After the close of fact discovery, plaintiffs moved to amend their complaint to reassert claims against Liaw, arguing that discovery supported plaintiffs’ allegations that Liaw and Mindbody’s CEO allied to complete a transaction within IVP’s desired timeframe. The court granted plaintiffs’ motion, noting that where discovery reveals that a dismissed defendant had “a more significant and compromising role” than previously shown, “the plaintiffs can seek to revisit” the dismissal “should future developments provide a compelling reason for doing so.” Specifically, the court concluded that certain text messages and deposition testimony “provide[d] support for the contention” that Liaw took efforts to push “a quick private equity sale and communicated with [Mindbody’s CEO] in the process.” The court noted that those text messages and testimony did not prove plaintiffs’ theories but nonetheless justified the sought amendment.
Ninth Circuit Tells District Court to Redo Lead Plaintiff Selection Process
On July 23, 2021, in In re George Mersho, the U.S. Court of Appeals for the Ninth Circuit held that the district court’s order appointing a lead plaintiff in a securities fraud putative class action was in error because it did not give effect to the presumption governing the lead plaintiff selection process under the Private Securities Litigation Reform Act (“PSLRA”).
Plaintiffs allege that Nikola Corporation and certain of its officers, directors, and employees made false and misleading statements regarding the prospects for Nikola’s zero-emissions vehicle technology that caused plaintiffs to purchase Nikola stock at inflated prices. The district court consolidated the various securities fraud putative class actions and undertook the PSLRA’s lead plaintiff selection process to determine which plaintiff would serve as lead plaintiff. The PSLRA creates a presumption that the lead plaintiff should be the plaintiff seeking appointment as lead plaintiff who has the largest alleged loss and makes a prima facie case that (1) they will adequately represent the putative class and (2) their claims are typical of those in the putative class.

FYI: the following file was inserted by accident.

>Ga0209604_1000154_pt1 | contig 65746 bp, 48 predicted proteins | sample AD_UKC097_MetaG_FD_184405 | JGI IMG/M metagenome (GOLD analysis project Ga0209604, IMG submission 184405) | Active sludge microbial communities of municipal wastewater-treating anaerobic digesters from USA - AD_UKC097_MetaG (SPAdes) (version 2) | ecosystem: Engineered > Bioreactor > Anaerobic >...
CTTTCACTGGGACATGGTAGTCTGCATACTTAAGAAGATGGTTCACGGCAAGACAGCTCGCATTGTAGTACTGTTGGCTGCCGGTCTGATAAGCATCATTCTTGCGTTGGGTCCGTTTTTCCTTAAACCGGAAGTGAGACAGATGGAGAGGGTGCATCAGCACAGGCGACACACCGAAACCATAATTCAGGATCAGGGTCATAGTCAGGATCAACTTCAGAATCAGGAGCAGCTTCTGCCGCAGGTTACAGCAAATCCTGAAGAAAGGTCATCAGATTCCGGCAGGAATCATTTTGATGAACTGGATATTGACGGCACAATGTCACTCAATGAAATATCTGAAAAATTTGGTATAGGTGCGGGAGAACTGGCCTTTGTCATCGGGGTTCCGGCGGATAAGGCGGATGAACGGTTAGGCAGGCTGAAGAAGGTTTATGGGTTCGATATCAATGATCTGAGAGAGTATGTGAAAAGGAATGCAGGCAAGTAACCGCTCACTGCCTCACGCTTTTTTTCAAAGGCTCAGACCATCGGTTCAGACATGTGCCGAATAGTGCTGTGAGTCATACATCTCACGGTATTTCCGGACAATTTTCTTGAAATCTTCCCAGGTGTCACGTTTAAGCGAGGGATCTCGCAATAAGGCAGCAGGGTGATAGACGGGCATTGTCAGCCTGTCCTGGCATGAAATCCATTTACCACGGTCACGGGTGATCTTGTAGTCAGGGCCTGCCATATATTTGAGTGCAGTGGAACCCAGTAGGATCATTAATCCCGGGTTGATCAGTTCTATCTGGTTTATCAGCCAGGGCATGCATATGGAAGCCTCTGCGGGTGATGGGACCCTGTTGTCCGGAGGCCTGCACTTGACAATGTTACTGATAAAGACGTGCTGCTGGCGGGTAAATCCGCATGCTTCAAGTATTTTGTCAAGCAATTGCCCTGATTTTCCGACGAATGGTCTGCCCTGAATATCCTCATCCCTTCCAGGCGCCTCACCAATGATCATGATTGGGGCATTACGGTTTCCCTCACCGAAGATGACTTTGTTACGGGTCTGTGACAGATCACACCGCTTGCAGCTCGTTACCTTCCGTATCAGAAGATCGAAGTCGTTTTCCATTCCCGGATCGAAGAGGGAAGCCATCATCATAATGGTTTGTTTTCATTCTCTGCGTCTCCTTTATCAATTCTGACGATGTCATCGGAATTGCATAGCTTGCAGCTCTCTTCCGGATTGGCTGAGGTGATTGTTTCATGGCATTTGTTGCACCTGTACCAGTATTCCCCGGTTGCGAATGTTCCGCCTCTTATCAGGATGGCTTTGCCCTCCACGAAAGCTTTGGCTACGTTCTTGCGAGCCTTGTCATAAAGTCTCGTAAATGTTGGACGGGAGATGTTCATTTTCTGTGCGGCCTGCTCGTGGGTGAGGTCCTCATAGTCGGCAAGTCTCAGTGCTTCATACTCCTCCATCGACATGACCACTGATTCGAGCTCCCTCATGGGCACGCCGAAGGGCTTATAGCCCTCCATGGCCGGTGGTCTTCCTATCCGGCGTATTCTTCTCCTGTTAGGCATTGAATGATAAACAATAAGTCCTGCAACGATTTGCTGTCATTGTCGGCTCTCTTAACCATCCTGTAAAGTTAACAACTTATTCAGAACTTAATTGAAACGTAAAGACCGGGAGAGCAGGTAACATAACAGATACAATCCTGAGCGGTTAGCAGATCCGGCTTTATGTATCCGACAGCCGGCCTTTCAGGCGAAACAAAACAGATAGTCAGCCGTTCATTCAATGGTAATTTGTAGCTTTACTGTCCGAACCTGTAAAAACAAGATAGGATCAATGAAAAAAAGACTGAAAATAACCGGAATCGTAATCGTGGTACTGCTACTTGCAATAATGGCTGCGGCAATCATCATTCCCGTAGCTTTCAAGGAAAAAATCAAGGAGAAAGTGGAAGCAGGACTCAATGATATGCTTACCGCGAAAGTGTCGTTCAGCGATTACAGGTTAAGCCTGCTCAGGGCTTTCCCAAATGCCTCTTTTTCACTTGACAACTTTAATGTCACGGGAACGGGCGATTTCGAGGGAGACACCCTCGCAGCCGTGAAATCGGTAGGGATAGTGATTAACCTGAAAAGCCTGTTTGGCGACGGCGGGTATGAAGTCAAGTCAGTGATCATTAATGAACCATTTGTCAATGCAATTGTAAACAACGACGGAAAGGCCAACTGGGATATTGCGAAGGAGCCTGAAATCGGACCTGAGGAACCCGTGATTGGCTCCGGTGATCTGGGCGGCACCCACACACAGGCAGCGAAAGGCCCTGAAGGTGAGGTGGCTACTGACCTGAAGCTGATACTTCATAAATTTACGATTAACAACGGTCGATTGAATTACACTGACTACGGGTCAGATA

Six plaintiffs or plaintiff groups sought appointment as lead plaintiff, including Nikola Investor Group II, which was comprised of three individuals. While the district court concluded that Nikola Investor Group II had the largest alleged loss and had made a prima facie showing of adequacy and typicality, the district court nonetheless rejected Nikola Investor Group II, concluding that the presumption had been rebutted because the district court had “misgivings about the cohesion of Nikola Investor Group II and its ability to control the litigation without undue influence from counsel” because the district court did not know if the individuals comprising Nikola Investor Group II had a “pre-litigation relationship.”
Nikola Investor Group II petitioned the Ninth Circuit to vacate the district court’s order and appoint Nikola Investor Group II as lead plaintiff and the Ninth Circuit granted the petition in part. The Ninth Circuit held that the district court erred in finding the PSLRA’s presumption rebutted based “only on the absence of proof by Group II regarding a pre-litigation relationship.” The Ninth Circuit noted that pursuant to the PSLRA’s presumption, “competing movants must convince the district court that the presumptive lead plaintiff would not be adequate, not merely that the district court was wrong in determining that the prima facie elements of adequacy were met.” The Ninth Circuit thus vacated the district court’s order and remanded the case to the district court for redetermine the lead plaintiff.
New Suit Claims McDonald’s Directors Failed to Exercise Oversight and Investigate Misconduct
On July 23, 2021, a McDonald’s shareholder filed a derivative suit captioned Gianotti v. Dean et al. in the Delaware Court of Chancery against certain McDonald’s directors and officers and McDonald’s outside counsel, Morgan Lewis & Bockius LLP. The suit arises from the officers’ supposed misconduct, the directors’ supposed inadequate oversight of sexual harassment and racial discrimination reporting, and Morgan Lewis’s supposed inadequate investigation into supposed misconduct by former McDonald's CEO Steve Easterbrook.
The suit alleges breaches of fiduciary duty against the directors due to their decision to terminate Easterbrook “without cause” in November 2019 despite allegedly knowing of his violation of McDonald’s “anti-dating policy.” In so doing, the board approved a severance package for Easterbrook purportedly worth approximately $47.5 million, which allegedly would not have been provided had he been terminated “for cause.” The board’s determination was based in part on an eight-day investigation conducted by Morgan Lewis, which supposedly was rushed and improperly limited in scope by Easterbrook’s allegedly false representations as to the breadth of his misconduct.
The suit also alleges that the directors further breached their fiduciary duties by failing to properly oversee sexual harassment and racial discrimination claim reporting by filtering the reporting of all such claims through the CEO and effectively delegating oversight to management. Finally, the suit alleges that the officers breached their fiduciary duties by exercising inadequate oversight over sexual harassment and racial discrimination claims and directly engaging in related misconduct.